Opinion » Mail

February 21 - February 28, 2007



I have to agree with Cope on the matter of the media adoration, as well as the invoking of the deity, regarding the Broncos' big win. Prior to the Bowl victory I submitted a letter to the editor of the Idaho Statesman voicing my dissenting view that, somehow, putting pictures of partying football fans on the front page of the Statesman while burying world news, including Iraq war news and GI deaths, way back on Page 15 was wrong. I simply asked, 'how will history judge us?' in our apparent priorities.

Now, in my four short years here, I have submitted dozens of letters to the Statesman and BW. (Yeah, I get free speech here, too! Tuff!) In all that time, only two pieces have elicited a response from any other writers. But by far the largest response was to the letter concerning news coverage of the Iraq war, the world and the Broncos. You would have thought I had declared war on Christmas, or something. Some of the responders even suggested it wasn't "supporting the troops" to complain about the backwards, upside-down priorities of the Statesman and also, many Treasure Valley citizens.

In the final analysis, FOOTBALL DOESN'T REALLY MATTER! War and peace, however, do matter.

--Chris Morris,


For The Unappreciated

I am writing today in hopes that my words may encourage others to consider their effect on strangers' lives, no matter how insignificant it may seem.

I deliver pizzas during the day-time, and I also bus tables at night. I've been in the service industry for over six years now, and I wouldn't have it any other way. I enjoy what I do, mostly because of the people I work with, but occasionally something terrible happens and that is the inspiration for this letter.

Today I delivered to a company whose name I will not mention for obvious reasons. Two trips up the elevator and into a labyrinth of an office. As I stood there damp with sweat eagerly waiting for a signature on the credit card slip, I wondered, "Will I be receiving a tip?" A quick signature is normally a bad sign, and it was. Nothing. Nada. I could already hear the kids saying, "Ahhh! Not cabbage soup again!"

In that very moment of what some would call selfishness, I felt as if every curse word in every language was shooting out of me like cannonballs. I did not put the "pedal to the metal" and drive recklessly shouting obscenities, although it was tempting. Instead, I went straight back to work, for the next opportunit y.

This is when everything came together. I pulled into the trailer park and found the home quickly as this particular customer orders quite often. Even though this man has lost a leg and is bound to a wheelchair, he always greets me at the door with a friendly smile and invites me inside. His elderly mother talks about the good weather we've been having as he signs the slip. Then he hands me a tip, which is well over 25 percent. These people with barely anything to call possessions have given me a reason to smile again. No, not the money, but the will-power to stay happy, no matter what.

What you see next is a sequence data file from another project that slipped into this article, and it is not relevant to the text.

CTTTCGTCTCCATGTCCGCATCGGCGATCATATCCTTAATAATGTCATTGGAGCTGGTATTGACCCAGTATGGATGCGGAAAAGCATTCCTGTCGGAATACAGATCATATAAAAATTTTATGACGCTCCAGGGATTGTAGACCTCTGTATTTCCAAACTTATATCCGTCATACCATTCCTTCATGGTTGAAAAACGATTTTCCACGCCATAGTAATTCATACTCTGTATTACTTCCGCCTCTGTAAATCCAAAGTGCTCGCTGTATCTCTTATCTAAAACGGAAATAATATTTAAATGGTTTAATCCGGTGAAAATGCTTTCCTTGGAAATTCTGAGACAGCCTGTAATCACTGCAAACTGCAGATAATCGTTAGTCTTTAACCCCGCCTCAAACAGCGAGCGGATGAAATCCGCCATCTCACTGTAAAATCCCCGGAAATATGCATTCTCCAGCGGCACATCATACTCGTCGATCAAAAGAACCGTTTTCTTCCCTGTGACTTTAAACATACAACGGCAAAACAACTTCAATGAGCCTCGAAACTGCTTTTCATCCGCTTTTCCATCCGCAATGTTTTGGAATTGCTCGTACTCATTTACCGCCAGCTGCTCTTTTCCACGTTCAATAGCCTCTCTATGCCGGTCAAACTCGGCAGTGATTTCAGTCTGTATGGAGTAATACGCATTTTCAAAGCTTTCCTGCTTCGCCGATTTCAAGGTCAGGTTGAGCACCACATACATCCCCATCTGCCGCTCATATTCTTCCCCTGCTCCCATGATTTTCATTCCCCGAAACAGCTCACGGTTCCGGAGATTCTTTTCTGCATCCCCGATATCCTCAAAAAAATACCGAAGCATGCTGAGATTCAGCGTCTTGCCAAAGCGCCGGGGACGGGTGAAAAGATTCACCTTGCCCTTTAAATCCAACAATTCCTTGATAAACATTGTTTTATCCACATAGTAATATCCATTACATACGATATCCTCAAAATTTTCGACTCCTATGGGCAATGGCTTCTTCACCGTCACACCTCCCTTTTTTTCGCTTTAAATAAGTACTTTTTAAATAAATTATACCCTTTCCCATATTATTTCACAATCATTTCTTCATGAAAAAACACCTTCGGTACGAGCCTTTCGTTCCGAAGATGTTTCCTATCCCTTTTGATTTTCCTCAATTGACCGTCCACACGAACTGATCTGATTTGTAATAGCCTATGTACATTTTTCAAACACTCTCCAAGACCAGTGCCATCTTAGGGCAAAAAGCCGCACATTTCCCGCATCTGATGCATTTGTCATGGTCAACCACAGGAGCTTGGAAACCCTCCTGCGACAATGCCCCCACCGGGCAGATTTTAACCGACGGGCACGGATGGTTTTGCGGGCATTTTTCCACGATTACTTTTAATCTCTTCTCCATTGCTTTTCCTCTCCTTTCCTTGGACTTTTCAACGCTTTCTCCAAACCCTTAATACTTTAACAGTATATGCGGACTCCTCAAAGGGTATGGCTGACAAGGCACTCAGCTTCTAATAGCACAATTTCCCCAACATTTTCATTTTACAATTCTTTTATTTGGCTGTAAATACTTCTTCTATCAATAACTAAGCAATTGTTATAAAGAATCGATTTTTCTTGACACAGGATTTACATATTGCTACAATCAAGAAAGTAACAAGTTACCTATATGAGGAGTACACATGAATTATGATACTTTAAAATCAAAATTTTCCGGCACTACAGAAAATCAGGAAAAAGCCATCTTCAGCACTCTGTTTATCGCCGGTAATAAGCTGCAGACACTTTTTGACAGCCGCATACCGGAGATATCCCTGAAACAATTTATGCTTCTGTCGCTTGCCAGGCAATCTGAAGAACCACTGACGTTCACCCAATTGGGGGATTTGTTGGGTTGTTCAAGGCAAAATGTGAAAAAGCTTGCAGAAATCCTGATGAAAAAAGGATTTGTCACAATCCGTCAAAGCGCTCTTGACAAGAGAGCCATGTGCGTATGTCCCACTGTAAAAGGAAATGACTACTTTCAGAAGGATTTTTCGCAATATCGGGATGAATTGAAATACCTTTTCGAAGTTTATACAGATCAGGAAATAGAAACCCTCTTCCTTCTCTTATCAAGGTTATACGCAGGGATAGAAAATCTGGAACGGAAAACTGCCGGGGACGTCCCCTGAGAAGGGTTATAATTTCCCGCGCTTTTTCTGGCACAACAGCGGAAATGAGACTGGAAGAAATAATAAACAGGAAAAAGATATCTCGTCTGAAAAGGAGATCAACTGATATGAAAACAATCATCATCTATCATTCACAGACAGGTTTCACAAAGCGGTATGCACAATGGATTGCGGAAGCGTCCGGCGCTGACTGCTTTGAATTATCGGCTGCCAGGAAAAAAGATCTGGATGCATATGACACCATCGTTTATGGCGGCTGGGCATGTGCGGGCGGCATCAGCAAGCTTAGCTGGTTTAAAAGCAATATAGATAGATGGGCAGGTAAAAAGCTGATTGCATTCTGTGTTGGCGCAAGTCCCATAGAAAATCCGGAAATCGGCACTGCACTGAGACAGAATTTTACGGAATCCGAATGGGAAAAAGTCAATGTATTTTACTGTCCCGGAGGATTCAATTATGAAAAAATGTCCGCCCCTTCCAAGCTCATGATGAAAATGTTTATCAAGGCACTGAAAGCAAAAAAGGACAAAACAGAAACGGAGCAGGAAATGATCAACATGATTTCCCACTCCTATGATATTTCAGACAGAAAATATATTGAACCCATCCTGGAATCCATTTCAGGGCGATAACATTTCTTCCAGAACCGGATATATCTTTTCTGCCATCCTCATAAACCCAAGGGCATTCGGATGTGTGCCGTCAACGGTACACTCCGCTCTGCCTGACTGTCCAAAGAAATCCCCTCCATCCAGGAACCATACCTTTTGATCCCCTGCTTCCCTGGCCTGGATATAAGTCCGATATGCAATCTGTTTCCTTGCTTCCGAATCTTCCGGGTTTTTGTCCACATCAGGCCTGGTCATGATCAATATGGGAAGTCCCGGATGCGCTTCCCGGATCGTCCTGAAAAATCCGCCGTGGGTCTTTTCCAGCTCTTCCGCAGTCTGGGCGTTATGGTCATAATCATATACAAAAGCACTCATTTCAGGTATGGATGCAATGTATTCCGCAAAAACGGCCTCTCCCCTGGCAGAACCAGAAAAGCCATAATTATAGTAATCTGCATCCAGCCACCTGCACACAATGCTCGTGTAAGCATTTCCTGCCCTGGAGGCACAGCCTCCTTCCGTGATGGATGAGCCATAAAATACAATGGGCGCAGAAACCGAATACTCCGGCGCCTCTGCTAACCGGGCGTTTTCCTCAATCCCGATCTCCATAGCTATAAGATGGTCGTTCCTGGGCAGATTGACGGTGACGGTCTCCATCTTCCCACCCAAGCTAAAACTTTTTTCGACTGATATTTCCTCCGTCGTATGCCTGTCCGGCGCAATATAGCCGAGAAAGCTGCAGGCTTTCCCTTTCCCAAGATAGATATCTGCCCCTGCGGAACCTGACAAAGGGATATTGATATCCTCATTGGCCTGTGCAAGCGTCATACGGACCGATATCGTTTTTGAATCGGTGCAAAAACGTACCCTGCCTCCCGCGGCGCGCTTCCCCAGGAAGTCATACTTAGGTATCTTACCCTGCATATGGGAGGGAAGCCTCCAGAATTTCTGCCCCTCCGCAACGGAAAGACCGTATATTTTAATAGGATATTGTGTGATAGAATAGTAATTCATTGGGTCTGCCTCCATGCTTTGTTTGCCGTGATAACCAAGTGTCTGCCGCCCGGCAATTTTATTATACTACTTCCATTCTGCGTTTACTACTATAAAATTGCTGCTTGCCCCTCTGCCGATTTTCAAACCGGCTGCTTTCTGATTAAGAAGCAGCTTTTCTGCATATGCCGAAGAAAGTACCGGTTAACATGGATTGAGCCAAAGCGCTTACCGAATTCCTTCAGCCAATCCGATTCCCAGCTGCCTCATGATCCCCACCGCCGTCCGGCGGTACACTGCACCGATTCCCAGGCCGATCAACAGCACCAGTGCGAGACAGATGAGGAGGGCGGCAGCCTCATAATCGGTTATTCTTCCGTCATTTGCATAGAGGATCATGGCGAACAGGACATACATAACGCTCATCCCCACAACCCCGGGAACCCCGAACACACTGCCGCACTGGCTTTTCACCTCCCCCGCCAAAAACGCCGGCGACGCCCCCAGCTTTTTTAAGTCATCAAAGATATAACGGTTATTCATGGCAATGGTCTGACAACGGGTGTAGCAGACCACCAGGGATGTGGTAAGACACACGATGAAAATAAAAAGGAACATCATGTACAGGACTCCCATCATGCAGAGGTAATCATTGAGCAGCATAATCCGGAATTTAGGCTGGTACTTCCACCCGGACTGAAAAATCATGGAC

In conclusion, smiling is contagious so don't be shy. Tell the cashier at WinCo how much you appreciate him or her, because I can say with experience, that it does make all the difference in the world.

--K.C. Martin



We are disappointed that the proposed legislation related to "dual enrollment" will have negative impact on the majority of the students in our state. We believe the entire bill is "mean spirited" against those who choose traditional public schools. The issue related to set fees mandating what a district may charge suggests some are thumbing their nose at "local control" as well. We believed Republicans supported "local control," yet this proposed legislation seems to want the state to meddle in local school districts. 

The idea that the Legislature has nothing better to address related to education than drafting something that takes away from the majority and rewards those that make a certain choice is outrageous. We have some schools that pose a great danger to our children, as was the case with the Middleton school. We are fortunate that no children or adults were injured, and there were no fatalities in that fire. The Legislature should be prioritizing the issues since it is on such limited time. Senate Bill 1141 is a bill that is designed to take away opportunities for children who attend traditional schools. An example--if a student attending Skyview wants to cheer for her school, this bill would allow an opportunity for a charter student to take her place. These programs are not city leagues. We have heard, in part, the logic being used is that these parents pay taxes as well. Our response: We pay taxes that assist in funding our prisons, health and welfare and charter schools. Thankfully, we do not utilize the services of the prison system or need assistance provided by health and welfare. We also have no say on what kind and how many charter schools are being funded. So why should the children in the traditional public schools lose priority in their own schools? 

It is very disappointing that some people seem to be targeting those children in Idaho's traditional public schools. We hope our Legistlature will oppose such a bill regardless of whether that was the intent.

Choice is choice, and one small select group should not have more at the expense of the majority of Idaho's children.

--Laurie Boeckel, June Blackhurst, Jackie Redd,




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